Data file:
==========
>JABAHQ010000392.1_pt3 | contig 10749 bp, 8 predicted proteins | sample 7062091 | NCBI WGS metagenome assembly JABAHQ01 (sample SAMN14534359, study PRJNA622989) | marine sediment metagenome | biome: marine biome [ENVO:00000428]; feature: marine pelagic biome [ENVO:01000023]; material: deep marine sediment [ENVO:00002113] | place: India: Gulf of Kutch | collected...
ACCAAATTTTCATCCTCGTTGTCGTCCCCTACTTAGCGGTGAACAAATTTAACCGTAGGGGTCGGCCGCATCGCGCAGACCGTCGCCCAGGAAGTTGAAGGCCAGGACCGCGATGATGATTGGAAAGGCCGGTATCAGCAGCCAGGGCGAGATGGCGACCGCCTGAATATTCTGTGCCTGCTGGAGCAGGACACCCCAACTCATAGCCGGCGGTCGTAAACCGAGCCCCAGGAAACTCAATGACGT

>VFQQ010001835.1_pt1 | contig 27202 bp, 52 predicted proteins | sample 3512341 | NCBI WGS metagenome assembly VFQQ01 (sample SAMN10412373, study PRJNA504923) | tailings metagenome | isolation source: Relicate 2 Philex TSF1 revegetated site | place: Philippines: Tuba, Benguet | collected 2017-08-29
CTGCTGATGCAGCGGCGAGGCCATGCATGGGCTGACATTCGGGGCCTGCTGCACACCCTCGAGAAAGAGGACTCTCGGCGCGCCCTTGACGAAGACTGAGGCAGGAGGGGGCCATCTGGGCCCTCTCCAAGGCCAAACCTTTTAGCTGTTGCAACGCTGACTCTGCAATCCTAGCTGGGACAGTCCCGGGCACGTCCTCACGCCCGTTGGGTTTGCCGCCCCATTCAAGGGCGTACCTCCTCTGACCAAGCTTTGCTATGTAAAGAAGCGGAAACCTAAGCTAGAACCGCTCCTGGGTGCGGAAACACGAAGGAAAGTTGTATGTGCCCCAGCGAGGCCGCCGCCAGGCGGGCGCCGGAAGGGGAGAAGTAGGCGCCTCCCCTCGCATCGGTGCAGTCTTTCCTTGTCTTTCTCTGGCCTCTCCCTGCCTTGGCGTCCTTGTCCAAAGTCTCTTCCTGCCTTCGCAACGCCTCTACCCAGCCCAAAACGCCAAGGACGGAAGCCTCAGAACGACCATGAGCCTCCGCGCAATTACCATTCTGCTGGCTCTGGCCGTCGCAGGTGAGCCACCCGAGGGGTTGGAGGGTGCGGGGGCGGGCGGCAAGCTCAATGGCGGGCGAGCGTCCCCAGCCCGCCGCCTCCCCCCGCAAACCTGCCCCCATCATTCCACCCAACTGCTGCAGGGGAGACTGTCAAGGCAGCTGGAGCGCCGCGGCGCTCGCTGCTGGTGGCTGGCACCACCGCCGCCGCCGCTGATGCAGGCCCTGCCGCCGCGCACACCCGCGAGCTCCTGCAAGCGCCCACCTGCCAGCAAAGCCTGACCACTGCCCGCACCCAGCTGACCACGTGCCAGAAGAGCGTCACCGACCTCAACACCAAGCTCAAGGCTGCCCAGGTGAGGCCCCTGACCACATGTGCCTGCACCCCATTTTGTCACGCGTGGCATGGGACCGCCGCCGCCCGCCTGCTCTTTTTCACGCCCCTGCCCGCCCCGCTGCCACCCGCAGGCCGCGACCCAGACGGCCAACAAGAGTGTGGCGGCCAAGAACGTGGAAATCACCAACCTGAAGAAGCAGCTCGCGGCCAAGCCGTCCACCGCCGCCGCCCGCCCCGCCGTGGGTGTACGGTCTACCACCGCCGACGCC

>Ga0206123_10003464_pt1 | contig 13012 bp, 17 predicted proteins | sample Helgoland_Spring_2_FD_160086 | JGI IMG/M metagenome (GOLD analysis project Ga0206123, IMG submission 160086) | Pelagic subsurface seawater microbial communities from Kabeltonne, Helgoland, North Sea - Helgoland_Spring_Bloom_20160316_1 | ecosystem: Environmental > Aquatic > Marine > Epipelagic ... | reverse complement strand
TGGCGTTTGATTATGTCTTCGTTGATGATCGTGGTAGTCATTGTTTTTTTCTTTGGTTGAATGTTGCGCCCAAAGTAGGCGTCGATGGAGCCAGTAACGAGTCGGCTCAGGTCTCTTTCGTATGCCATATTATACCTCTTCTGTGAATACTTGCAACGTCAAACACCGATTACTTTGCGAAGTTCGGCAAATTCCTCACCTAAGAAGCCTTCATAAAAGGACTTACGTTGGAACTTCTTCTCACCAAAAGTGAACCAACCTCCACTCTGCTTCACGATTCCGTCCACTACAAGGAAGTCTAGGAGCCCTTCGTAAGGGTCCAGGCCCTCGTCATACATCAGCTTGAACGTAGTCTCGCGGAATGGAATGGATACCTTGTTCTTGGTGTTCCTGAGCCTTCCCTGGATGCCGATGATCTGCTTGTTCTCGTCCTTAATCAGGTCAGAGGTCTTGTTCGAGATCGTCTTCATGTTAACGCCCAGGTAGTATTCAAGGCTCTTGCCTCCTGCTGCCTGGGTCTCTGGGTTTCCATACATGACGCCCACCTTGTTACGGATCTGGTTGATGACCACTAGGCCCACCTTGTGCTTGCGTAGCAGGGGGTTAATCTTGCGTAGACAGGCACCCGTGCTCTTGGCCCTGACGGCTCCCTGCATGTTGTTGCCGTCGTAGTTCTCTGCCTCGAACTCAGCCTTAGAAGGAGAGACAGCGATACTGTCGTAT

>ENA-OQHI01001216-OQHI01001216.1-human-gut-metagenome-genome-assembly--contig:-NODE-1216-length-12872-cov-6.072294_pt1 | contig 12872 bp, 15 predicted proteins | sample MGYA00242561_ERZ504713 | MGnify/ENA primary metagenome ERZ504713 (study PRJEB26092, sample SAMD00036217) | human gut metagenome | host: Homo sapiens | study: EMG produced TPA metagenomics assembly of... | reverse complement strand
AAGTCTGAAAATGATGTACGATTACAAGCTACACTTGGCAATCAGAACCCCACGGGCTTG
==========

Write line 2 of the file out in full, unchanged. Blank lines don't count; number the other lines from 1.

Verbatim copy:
ACCAAATTTTCATCCTCGTTGTCGTCCCCTACTTAGCGGTGAACAAATTTAACCGTAGGGGTCGGCCGCATCGCGCAGACCGTCGCCCAGGAAGTTGAAGGCCAGGACCGCGATGATGATTGGAAAGGCCGGTATCAGCAGCCAGGGCGAGATGGCGACCGCCTGAATATTCTGTGCCTGCTGGAGCAGGACACCCCAACTCATAGCCGGCGGTCGTAAACCGAGCCCCAGGAAACTCAATGACGT